Tag Archives: openness



I was having an unprecedented moment alone in a cafe. I had a book open and a cappuccino by my right hand. A special needs man walked in. I’ll call him a boy for the purposes of this post because I never caught his name, but he was early to mid twenties, white, in a sweater a mother might select, with hair parted on the side like a young boy’s. His care giver, I assumed she was, was a petite middle-aged hispanic woman, almost two heads shorter, her hands folded in front of her at the wrists, a black purse hanging from a forearm. They talked over the breakfast menu like conspiring thieves. She didn’t feel the necessity of eye contact but whispered back over her shoulder. The young man was excited and loud. His voice echoed through the whole cafe, “Think there’ll be berries on mine, Denise? Think there’ll be berries?”

She moved this way to see the menu and he followed by a step to maintain distance. They ordered. Setting her purse on a chair she told him she’d be right back and headed to the restroom. He sat, his leg bouncing, glancing at the bathroom, setting and resetting the silverware. A server came over, a big hispanic man, tattooed to his neck, and looking every inch like an ex-con (because this suburban white girl has been told what ex-cons look like).

“Hey, man,” the server said followed by some subdued conversation.

“Hi, Dominic,” the kid gave him a high-five, loudly again, “Hi, Dominic. Where’s Denise? Where did Denise go, Dominic?” hand now bouncing off his leg which was bouncing off the floor.

“She’s just in the bathroom, man. No worries. Here she is.”

“Denise! It’s Dominic. It’s Dominic, Denise!”

Denise smiled and offered her hand primly. Dominic shook it, placing his other hand on her shoulder as if to stabilize her against the enthusiasm of his shake. And he returned to work.

I heard the young man telling Denise how the guys had made him his own custom smoothie. “My own smoothie, Denise!” How they had promised he would get Nutella and raspberries on his crepe. “Nutella AND berries, Denise!” They must come here all the time, I thought. I looked around at these fine people who took such care of this young man.

Everyone who worked at this cafe was apparently a relative of Dominic’s, face or knuckle tattoos not a preclusion from employment, biceps-the-size-of-my-torso a must. All of them were beaming over register and hot food line at this kid.

Their food arrived shortly after.

“Try this, Denise, You’ve got to try this!” Denise ate bites off of his fork and made faces of approbation, content to let his volume speak for both of them. Dominic came to check on their breakfast.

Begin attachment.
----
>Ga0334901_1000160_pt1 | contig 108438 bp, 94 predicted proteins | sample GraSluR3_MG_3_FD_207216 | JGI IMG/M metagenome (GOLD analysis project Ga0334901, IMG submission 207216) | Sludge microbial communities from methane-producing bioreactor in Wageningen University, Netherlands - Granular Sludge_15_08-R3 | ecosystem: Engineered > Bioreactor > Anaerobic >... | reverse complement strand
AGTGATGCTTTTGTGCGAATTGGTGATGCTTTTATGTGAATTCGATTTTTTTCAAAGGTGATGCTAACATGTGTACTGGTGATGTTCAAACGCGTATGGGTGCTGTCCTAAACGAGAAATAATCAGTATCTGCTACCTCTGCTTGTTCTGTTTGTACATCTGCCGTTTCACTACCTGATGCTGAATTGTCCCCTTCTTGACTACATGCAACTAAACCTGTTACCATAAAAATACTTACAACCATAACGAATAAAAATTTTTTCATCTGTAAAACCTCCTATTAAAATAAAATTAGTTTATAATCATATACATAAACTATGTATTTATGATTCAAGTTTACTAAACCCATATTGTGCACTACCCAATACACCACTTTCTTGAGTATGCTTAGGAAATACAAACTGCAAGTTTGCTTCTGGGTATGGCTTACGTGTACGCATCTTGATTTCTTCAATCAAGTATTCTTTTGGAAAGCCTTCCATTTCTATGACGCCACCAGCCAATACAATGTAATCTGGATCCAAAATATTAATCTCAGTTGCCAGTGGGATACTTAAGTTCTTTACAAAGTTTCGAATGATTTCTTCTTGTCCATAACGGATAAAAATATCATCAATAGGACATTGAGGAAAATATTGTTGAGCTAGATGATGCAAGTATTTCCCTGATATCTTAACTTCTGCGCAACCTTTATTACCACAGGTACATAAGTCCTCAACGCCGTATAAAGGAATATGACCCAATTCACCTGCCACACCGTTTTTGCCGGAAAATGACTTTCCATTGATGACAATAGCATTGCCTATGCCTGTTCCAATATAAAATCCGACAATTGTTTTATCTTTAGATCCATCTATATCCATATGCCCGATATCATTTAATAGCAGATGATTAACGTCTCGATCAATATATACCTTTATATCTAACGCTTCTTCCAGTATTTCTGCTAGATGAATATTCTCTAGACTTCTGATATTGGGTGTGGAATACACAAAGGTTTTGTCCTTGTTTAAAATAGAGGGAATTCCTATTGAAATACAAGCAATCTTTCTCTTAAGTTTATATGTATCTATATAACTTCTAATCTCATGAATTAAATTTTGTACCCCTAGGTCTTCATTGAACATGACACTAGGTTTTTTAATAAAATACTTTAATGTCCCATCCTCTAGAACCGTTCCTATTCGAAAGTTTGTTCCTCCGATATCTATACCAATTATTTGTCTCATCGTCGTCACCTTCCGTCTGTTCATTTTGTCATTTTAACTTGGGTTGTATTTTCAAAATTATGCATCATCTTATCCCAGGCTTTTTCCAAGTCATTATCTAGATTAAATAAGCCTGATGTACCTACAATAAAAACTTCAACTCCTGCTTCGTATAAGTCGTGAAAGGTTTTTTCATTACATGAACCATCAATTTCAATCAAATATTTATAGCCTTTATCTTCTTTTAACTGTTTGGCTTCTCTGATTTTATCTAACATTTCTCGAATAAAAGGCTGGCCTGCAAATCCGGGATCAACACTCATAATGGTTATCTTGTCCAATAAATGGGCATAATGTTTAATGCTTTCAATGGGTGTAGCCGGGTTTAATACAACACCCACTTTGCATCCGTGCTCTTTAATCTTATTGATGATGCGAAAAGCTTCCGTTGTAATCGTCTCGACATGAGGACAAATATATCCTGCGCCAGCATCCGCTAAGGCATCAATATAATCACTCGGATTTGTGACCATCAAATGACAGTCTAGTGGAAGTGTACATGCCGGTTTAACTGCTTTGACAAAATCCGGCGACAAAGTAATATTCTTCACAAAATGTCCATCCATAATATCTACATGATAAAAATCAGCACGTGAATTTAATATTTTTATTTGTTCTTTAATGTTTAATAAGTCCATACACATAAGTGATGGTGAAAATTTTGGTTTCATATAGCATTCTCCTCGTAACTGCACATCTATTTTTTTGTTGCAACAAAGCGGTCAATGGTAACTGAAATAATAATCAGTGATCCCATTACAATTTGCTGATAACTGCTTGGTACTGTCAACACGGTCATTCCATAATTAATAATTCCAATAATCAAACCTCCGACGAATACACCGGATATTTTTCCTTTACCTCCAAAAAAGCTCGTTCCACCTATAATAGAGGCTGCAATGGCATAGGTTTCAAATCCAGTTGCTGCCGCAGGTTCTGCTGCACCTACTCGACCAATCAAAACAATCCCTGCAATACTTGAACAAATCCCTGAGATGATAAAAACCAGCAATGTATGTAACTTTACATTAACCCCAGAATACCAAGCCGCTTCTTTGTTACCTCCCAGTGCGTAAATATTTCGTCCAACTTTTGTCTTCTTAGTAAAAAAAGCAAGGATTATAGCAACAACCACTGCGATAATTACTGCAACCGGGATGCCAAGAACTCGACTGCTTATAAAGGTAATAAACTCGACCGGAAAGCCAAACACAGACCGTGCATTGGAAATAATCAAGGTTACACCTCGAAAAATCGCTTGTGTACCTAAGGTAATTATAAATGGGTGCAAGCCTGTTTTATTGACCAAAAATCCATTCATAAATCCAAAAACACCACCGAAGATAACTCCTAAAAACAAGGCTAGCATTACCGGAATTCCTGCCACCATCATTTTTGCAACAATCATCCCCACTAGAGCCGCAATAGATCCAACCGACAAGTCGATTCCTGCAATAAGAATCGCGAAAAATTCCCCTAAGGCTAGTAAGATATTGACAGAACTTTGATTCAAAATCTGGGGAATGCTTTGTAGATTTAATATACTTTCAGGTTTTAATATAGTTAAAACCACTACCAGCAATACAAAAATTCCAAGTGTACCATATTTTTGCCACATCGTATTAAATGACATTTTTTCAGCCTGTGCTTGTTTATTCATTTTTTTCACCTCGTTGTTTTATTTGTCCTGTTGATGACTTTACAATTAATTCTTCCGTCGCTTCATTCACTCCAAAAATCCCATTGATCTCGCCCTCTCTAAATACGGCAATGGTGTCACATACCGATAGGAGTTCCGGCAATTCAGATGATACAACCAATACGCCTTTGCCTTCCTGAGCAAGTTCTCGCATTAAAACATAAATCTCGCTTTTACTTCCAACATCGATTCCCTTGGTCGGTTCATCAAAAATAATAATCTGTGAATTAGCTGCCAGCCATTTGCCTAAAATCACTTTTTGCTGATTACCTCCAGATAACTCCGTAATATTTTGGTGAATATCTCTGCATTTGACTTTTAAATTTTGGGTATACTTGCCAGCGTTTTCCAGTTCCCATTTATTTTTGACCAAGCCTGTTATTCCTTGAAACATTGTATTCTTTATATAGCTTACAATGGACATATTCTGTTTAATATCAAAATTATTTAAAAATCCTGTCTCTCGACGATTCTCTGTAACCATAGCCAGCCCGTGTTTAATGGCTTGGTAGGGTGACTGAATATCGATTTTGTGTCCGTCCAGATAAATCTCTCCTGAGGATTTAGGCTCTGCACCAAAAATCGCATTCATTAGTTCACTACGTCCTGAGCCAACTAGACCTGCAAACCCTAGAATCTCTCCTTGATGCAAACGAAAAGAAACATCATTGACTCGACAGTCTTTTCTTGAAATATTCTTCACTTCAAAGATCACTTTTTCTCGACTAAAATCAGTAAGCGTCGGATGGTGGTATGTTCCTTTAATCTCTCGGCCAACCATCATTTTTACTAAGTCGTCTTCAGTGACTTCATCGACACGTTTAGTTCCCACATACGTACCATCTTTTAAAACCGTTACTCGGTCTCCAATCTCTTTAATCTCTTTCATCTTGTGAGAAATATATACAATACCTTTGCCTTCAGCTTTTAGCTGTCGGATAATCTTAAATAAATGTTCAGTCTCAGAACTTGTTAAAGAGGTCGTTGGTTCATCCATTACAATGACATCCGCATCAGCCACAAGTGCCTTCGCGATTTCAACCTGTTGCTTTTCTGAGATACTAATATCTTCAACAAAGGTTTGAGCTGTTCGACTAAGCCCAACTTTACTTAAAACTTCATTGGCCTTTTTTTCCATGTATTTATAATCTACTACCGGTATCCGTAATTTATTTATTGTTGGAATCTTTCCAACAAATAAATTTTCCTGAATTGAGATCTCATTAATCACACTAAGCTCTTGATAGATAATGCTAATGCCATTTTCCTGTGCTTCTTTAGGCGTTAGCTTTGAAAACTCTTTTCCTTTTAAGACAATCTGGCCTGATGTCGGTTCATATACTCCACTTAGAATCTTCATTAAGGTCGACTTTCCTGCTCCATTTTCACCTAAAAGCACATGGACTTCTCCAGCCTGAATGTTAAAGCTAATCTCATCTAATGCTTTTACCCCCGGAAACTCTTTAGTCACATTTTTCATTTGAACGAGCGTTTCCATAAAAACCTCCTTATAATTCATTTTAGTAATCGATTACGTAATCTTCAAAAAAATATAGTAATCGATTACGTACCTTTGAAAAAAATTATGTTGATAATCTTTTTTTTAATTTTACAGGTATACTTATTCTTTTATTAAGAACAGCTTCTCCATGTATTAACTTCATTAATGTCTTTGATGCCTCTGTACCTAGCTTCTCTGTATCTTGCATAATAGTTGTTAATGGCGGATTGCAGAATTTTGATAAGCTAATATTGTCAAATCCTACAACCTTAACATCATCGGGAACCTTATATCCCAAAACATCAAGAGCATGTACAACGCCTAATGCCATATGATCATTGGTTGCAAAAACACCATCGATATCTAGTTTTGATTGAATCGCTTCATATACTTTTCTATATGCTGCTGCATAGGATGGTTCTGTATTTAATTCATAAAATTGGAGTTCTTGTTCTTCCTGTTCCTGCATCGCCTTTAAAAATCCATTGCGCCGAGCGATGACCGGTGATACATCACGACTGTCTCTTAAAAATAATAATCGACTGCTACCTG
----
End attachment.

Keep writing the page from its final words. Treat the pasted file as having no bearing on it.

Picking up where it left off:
“It is so good, Dominic! Look, they gave me Nutella and raspberries, Dominic!”

Dominic came back at the end to take their plates. I watched Denise insist on her young man getting a picture with Dominic. Her only moment of command, “Stand there.” The boy posed proudly, Dominic smiled, chest out, chin up, with an arm around him.

They left and about ten minutes later. I was done and putting my book away in my purse.

“Are you done with this?” a voice.

I looked up and smiled. “Thank you, Dominic,” I said.

He was surprised I knew his name. I thought how wonderful it would be to be known by name for something kind. I motioned by way of explanation to the empty table where Denise and the boy had sat a moment before and smiled my gratitude for the scene.
He laughed when he got it.

“Do they come in all the time?” I asked as Dominic took my tiny espresso cup in his giant hands.

He looked surprised again. “Oh, no, that was the first time. I’ve never seen them before.”



I have become friends with an older black gentleman named Lawrence. We met at the Peet’s a block away from my office.

I forget how we began talking the first time, something about rap music.  Lawrence does not like rap music.  “It’s not bad music.  I just like to think about positive things. They sing with such attitude and dress with such attitude,” he said, “Sometimes things work better than anger.”

He talked about putting good things in your body.  He told me how he likes looking at the stars,  watching the sunsets, seeing rainbows.

I told him my favorite L.M. Montgomery quote, “rainbows are just as real as mud puddles”  The world has enough mud puddles; you might as well make more rainbows.  Lawrence agreed.

Today, he recognized me and called me to sit down at his table.

He opened like this, “Quite a few things have happened since the last time we conversed.”

And I wanted to talk about it so badly.  So, we did. We talked about Paris and Syria and all those mud puddles.  He talked about how Jesus put positive things in his body.  I talked about how we don’t have a safe God.  He quoted Hebrews and James.  I quoted Isaiah.  And we talked about the Indians at the first Thanksgiving.

“Oh, if they had know what we were going to do to them!” Lawrence said.

“Yes,” I said, “Would it have made it any less right to help us? Would it have made it any less wrong not to help us?”

Lawrence and I must’ve looked an odd site, because people were staring.  An old black man and a young white mother, tucked in the corner, huddled earnestly over coffee cups.  What would we possibly have to offer each other?  On what level could we possibly meet?

Or maybe they were seeing our rainbows.